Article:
I truly believe, and many academics have written about this, is that students who have experienced life before going to university have a better experience. They not only have greater appreciation for what they are learning, but they are often more disciplined and have life experience to reflect on throughout their studies.
Even in my early twenties, I had experienced quite a few jobs, had children, that once I began studying, I was very interested in what I was learning. I found that students who left high school and went straight to university were often (not always) a little bored because they had been learning for 12 years. Even if they had a one-year gap, the gap was often just enough to reinvigorate their desire to learn.
This is often not illustrated by universities, particularly on their websites. The University of Adelaide, in answering the question, “Why go to University? does not outline the life-long benefits of a university education, only the monetary benefits, reflecting a 10-year trend where universities are viewed as vocational preparation rather than a holistic education for everyone.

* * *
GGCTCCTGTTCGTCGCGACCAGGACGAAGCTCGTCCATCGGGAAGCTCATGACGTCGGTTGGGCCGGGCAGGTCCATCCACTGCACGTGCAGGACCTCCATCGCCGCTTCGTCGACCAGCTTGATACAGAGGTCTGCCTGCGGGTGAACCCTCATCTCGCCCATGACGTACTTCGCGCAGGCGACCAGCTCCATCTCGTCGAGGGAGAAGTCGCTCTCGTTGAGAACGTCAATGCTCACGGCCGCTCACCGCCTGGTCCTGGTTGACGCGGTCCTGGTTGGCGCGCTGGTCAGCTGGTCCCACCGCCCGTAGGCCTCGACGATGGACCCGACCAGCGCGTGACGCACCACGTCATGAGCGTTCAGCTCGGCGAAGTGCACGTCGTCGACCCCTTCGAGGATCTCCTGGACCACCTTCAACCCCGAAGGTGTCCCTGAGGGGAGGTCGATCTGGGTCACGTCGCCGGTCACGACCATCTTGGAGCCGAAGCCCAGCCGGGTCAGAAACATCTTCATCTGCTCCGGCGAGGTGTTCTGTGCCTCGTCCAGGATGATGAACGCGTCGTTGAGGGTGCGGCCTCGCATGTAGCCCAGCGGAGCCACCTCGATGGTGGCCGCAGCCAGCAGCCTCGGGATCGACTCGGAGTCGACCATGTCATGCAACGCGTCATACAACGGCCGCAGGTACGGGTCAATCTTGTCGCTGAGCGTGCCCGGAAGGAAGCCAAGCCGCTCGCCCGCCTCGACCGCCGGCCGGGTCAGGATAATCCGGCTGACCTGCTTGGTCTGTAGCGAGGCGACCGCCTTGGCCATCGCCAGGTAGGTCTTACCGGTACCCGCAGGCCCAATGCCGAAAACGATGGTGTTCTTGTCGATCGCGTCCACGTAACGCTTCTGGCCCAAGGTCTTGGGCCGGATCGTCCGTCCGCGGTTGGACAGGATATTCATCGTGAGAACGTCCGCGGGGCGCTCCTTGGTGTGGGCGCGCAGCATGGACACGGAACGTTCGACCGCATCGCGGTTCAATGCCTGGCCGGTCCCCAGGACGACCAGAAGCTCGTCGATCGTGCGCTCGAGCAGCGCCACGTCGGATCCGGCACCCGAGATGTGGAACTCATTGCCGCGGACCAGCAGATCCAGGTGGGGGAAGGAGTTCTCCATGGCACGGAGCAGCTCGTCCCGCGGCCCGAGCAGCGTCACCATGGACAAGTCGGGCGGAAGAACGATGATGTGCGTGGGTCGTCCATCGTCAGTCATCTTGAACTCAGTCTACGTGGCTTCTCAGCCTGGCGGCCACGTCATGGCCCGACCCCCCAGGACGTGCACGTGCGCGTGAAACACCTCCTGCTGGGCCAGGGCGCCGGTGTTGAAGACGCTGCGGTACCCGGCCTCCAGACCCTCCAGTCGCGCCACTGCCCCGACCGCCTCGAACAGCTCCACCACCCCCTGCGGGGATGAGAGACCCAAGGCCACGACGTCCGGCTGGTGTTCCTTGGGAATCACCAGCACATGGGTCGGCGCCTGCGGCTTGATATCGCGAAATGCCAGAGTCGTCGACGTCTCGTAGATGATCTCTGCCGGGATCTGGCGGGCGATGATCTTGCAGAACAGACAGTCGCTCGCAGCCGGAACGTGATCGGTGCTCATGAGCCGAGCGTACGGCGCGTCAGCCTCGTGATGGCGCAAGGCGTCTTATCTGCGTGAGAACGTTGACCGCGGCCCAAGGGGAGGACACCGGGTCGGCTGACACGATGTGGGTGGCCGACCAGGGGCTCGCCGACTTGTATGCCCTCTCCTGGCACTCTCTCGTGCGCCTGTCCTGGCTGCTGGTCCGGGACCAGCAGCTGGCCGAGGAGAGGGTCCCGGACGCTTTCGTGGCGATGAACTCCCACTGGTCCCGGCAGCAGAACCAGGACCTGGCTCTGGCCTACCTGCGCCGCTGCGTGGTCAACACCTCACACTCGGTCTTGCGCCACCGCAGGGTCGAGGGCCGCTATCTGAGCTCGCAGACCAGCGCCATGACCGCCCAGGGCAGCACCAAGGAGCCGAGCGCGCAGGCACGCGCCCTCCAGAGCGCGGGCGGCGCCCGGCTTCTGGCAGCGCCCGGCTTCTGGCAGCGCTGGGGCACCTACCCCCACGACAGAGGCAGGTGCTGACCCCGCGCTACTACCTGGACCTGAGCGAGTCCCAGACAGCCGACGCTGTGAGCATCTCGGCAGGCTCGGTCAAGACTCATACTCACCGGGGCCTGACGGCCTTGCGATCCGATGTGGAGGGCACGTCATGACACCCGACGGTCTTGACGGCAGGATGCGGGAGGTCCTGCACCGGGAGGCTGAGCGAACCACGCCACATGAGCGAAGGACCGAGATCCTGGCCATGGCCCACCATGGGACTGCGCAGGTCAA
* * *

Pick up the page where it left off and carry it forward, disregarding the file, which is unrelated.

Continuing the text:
No, not everyone, just like not everyone is suited to become a gardener, a doctor or an actor. Everyone has different needs and values, and it is up to each person to find what he or she needs and values. For me it was higher education, and will always be because education is what I need and value. For others, it may be building magnificent houses, being a chef who creates culinary works of art, or a swimming coach who nurtures future swimming greats, or anything else that they feel is rewarding, both financially and emotionally.
Indeed, I have found that many students can feel pressured to go to university, when they will be much happier getting a job, or going into an apprenticeship, or even travelling the world and working along the way. For some of these students, they may go to university later on life, and they may not. That is okay too.
Hopefully, I have shown you how a university degree is much more than a job; it is an experience that some of us need, and could not live without. It will lead us to meaningful employment (if we want it), a more enriching life (for those of us who need it).
Comments will be approved before showing up.